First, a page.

GARCILASO de la Vega, "El Inca" (1539-1616)
Histoire de la Floride, ou Relation de ce qui s'est Passé au Voyage de Ferdinand de Soto ... traduit en François par P. Richelet ...
Paris: Gervais Clovzier, 1670. 2 volumes, 12mo. (5 3/4 x 3 1/2 inches). , 452; , 414 pp.
Contemporary vellum, manuscript title on spine
Provenance: Dukes of Arenberg, Nordkirchen (armorial bookplate)
First edition in French of the foundation work on the De Soto Expedition.
One of the basic works on the De Soto Expedition, written by the half Spanish-half Peruvian historian of the New World Garcilaso de la Vega ("El Inca"), the first distinguished man of letters to be born there. De Soto, one of the most famous of the conquistadors, landed in Florida, near Tampa Bay, in the spring of 1539. He explored northward, attacking and enslaving local Indians until retaliatory strikes made his progress a running battle. In 1540 the expedition moved north and then west, crossing present-day Georgia, through central South Carolina and into western North Carolina. From here he crossed northern Alabama and Mississippi, where several major Indian attacks deprived the expedition of much of its equipment. In the spring of 1541 he crossed the Mississippi, and spent all of that year in present-day Arkansas. De Soto died the following year and was buried in the Mississippi to conceal his loss from the Indians; the survivors of the expedition rafted down the river and managed to sail small boats to Mexico. The De Soto expedition is thus the first major European exploration of much of the Southeast United States, as well as Arkansas.
"This is a contemporary narrative of Hernando de Soto's Conquest of Florida, and the second to be published [following that of the Gentleman of Elvas]. The work is based upon the relations of eye-witnesses and was written forty years after the events which it narrates ... It is based upon conversations with a noble Spaniard who had accompanied de Soto as a volunteer, and upon the written but illiterate reports of two common soldiers, Alonzo de Carmona, of Priego, and Juan Coles, of Zabra" (Church). The "noble Spaniard" referred to was one Silvestre, who related details from memory to Garcilaso some time in the 1570s or 1580s. Via this, elements of exaggeration and romance entered the narrative which make it less reliable than the other narratives of the expedition, although still of great value.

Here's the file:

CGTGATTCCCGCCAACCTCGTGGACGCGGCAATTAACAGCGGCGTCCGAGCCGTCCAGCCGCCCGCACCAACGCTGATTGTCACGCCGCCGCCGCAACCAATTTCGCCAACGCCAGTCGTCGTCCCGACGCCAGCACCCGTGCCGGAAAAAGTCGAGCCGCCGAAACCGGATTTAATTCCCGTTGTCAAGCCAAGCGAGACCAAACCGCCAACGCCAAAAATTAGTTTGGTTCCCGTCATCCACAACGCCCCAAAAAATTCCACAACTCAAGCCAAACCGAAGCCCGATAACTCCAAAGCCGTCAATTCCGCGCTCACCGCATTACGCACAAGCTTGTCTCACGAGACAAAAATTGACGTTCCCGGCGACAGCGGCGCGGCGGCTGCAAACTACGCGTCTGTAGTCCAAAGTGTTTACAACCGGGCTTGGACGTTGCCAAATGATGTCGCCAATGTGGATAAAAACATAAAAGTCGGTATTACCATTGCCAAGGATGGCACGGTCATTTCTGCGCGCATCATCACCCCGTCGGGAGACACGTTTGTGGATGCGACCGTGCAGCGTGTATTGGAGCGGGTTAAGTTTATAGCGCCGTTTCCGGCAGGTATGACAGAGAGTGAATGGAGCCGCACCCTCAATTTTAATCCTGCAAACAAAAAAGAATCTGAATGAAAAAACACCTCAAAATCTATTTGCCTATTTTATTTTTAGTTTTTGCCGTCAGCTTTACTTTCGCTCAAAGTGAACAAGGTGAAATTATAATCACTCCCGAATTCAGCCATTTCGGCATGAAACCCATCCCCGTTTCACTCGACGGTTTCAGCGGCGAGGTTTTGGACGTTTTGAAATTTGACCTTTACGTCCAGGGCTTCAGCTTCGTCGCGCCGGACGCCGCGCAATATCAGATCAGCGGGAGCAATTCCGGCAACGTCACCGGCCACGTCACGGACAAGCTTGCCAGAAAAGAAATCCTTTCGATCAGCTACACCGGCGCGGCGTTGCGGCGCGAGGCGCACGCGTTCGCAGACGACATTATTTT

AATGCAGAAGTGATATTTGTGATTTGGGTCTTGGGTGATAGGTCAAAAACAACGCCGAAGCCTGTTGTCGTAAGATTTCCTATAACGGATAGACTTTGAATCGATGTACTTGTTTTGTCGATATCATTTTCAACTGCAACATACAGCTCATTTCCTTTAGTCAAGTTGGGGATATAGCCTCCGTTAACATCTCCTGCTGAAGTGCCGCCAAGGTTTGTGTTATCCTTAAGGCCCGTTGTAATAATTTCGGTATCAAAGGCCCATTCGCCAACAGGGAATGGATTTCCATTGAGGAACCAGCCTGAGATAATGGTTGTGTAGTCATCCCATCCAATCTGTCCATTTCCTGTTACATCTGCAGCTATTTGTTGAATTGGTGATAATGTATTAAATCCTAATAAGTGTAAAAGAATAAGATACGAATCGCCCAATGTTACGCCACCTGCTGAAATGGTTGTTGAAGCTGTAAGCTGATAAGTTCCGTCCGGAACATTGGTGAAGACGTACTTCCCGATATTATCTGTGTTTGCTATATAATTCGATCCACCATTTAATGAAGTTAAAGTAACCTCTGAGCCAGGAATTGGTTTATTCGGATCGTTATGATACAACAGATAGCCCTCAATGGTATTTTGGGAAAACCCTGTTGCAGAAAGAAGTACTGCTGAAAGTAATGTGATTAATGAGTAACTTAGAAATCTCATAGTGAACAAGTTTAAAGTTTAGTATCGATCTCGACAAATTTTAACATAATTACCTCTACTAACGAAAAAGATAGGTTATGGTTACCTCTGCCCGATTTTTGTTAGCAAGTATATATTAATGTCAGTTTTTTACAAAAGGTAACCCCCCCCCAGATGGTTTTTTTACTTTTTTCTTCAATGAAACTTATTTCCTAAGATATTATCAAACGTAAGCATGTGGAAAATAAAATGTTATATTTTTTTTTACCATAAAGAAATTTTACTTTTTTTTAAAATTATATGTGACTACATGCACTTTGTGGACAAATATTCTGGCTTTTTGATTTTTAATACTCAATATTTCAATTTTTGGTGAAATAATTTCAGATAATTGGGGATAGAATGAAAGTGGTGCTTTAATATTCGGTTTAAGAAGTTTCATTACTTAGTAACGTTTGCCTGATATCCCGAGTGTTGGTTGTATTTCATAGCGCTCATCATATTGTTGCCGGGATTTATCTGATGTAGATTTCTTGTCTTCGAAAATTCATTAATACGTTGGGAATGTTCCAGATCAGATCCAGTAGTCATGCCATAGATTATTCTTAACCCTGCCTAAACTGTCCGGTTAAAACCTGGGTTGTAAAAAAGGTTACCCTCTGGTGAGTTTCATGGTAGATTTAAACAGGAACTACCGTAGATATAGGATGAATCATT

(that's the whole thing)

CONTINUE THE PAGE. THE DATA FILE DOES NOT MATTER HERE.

"One of the major accounts of the travels of De Soto in Florida and throughout the present day Southeastern United States ... the Inca's work remains the major literary by-product of this historic invasion...[it] has earned the distinction of being the first work published by a native-born American author" (Servies).
First published in Spanish in Lisbon in 1605, the work was not translated into French until the present edition translated by P. Richelet. This first French edition is quite rare in the marketplace, with only one other copy located in the auction records.
Sabin 98749; Palau 354837; Eberstadt 130:226.